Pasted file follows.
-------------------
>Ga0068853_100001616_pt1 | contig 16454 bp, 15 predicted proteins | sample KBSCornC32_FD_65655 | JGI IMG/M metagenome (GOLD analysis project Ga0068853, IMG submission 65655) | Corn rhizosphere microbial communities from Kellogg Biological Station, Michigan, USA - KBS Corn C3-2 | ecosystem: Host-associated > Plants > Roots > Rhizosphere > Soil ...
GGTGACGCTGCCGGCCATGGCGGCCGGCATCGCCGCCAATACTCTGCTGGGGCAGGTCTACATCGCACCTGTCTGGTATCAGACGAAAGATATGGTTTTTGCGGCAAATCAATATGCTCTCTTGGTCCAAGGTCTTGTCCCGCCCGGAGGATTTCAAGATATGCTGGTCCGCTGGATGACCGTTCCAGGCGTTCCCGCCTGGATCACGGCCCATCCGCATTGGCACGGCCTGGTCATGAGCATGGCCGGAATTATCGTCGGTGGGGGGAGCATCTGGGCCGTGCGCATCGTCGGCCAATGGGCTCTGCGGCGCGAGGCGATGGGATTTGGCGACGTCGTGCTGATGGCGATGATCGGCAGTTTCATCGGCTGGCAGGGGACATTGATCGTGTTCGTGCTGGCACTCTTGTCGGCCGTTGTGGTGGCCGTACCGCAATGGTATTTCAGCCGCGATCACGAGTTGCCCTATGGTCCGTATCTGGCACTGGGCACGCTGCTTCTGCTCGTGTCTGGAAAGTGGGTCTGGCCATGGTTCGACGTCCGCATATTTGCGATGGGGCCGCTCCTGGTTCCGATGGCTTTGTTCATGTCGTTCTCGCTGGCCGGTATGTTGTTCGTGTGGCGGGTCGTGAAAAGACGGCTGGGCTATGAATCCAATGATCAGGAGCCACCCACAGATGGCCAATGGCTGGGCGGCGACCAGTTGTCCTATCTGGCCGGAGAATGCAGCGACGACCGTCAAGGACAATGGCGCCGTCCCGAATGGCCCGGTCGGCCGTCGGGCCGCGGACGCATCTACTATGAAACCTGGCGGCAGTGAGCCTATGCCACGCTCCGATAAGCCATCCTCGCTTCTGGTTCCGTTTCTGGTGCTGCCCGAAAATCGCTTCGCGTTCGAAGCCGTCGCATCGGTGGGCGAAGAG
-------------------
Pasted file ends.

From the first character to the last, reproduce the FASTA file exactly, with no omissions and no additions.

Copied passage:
>Ga0068853_100001616_pt1 | contig 16454 bp, 15 predicted proteins | sample KBSCornC32_FD_65655 | JGI IMG/M metagenome (GOLD analysis project Ga0068853, IMG submission 65655) | Corn rhizosphere microbial communities from Kellogg Biological Station, Michigan, USA - KBS Corn C3-2 | ecosystem: Host-associated > Plants > Roots > Rhizosphere > Soil ...
GGTGACGCTGCCGGCCATGGCGGCCGGCATCGCCGCCAATACTCTGCTGGGGCAGGTCTACATCGCACCTGTCTGGTATCAGACGAAAGATATGGTTTTTGCGGCAAATCAATATGCTCTCTTGGTCCAAGGTCTTGTCCCGCCCGGAGGATTTCAAGATATGCTGGTCCGCTGGATGACCGTTCCAGGCGTTCCCGCCTGGATCACGGCCCATCCGCATTGGCACGGCCTGGTCATGAGCATGGCCGGAATTATCGTCGGTGGGGGGAGCATCTGGGCCGTGCGCATCGTCGGCCAATGGGCTCTGCGGCGCGAGGCGATGGGATTTGGCGACGTCGTGCTGATGGCGATGATCGGCAGTTTCATCGGCTGGCAGGGGACATTGATCGTGTTCGTGCTGGCACTCTTGTCGGCCGTTGTGGTGGCCGTACCGCAATGGTATTTCAGCCGCGATCACGAGTTGCCCTATGGTCCGTATCTGGCACTGGGCACGCTGCTTCTGCTCGTGTCTGGAAAGTGGGTCTGGCCATGGTTCGACGTCCGCATATTTGCGATGGGGCCGCTCCTGGTTCCGATGGCTTTGTTCATGTCGTTCTCGCTGGCCGGTATGTTGTTCGTGTGGCGGGTCGTGAAAAGACGGCTGGGCTATGAATCCAATGATCAGGAGCCACCCACAGATGGCCAATGGCTGGGCGGCGACCAGTTGTCCTATCTGGCCGGAGAATGCAGCGACGACCGTCAAGGACAATGGCGCCGTCCCGAATGGCCCGGTCGGCCGTCGGGCCGCGGACGCATCTACTATGAAACCTGGCGGCAGTGAGCCTATGCCACGCTCCGATAAGCCATCCTCGCTTCTGGTTCCGTTTCTGGTGCTGCCCGAAAATCGCTTCGCGTTCGAAGCCGTCGCATCGGTGGGCGAAGAG